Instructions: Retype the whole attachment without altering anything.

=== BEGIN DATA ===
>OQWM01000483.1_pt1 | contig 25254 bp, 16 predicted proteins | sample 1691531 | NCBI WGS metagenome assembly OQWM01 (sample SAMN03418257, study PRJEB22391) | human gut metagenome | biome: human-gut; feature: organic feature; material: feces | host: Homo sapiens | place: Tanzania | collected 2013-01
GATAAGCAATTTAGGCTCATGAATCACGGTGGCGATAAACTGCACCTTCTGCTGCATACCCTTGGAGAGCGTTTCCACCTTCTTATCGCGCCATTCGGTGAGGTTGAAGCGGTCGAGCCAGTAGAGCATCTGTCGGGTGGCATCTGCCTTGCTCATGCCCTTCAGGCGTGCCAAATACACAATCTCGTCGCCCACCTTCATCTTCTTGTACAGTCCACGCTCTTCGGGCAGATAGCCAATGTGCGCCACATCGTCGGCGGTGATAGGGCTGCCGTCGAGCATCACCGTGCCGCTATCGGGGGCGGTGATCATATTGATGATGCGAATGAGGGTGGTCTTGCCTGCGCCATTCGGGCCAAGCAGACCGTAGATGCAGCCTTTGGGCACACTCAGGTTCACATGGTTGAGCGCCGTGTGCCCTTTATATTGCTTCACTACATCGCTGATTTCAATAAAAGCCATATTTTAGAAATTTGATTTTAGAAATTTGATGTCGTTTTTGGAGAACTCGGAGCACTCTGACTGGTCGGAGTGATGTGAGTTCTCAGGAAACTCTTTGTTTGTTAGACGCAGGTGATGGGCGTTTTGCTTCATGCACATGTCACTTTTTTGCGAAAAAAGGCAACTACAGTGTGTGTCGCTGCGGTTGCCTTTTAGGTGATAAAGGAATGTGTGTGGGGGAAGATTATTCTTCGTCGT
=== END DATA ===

>OQWM01000483.1_pt1 | contig 25254 bp, 16 predicted proteins | sample 1691531 | NCBI WGS metagenome assembly OQWM01 (sample SAMN03418257, study PRJEB22391) | human gut metagenome | biome: human-gut; feature: organic feature; material: feces | host: Homo sapiens | place: Tanzania | collected 2013-01
GATAAGCAATTTAGGCTCATGAATCACGGTGGCGATAAACTGCACCTTCTGCTGCATACCCTTGGAGAGCGTTTCCACCTTCTTATCGCGCCATTCGGTGAGGTTGAAGCGGTCGAGCCAGTAGAGCATCTGTCGGGTGGCATCTGCCTTGCTCATGCCCTTCAGGCGTGCCAAATACACAATCTCGTCGCCCACCTTCATCTTCTTGTACAGTCCACGCTCTTCGGGCAGATAGCCAATGTGCGCCACATCGTCGGCGGTGATAGGGCTGCCGTCGAGCATCACCGTGCCGCTATCGGGGGCGGTGATCATATTGATGATGCGAATGAGGGTGGTCTTGCCTGCGCCATTCGGGCCAAGCAGACCGTAGATGCAGCCTTTGGGCACACTCAGGTTCACATGGTTGAGCGCCGTGTGCCCTTTATATTGCTTCACTACATCGCTGATTTCAATAAAAGCCATATTTTAGAAATTTGATTTTAGAAATTTGATGTCGTTTTTGGAGAACTCGGAGCACTCTGACTGGTCGGAGTGATGTGAGTTCTCAGGAAACTCTTTGTTTGTTAGACGCAGGTGATGGGCGTTTTGCTTCATGCACATGTCACTTTTTTGCGAAAAAAGGCAACTACAGTGTGTGTCGCTGCGGTTGCCTTTTAGGTGATAAAGGAATGTGTGTGGGGGAAGATTATTCTTCGTCGT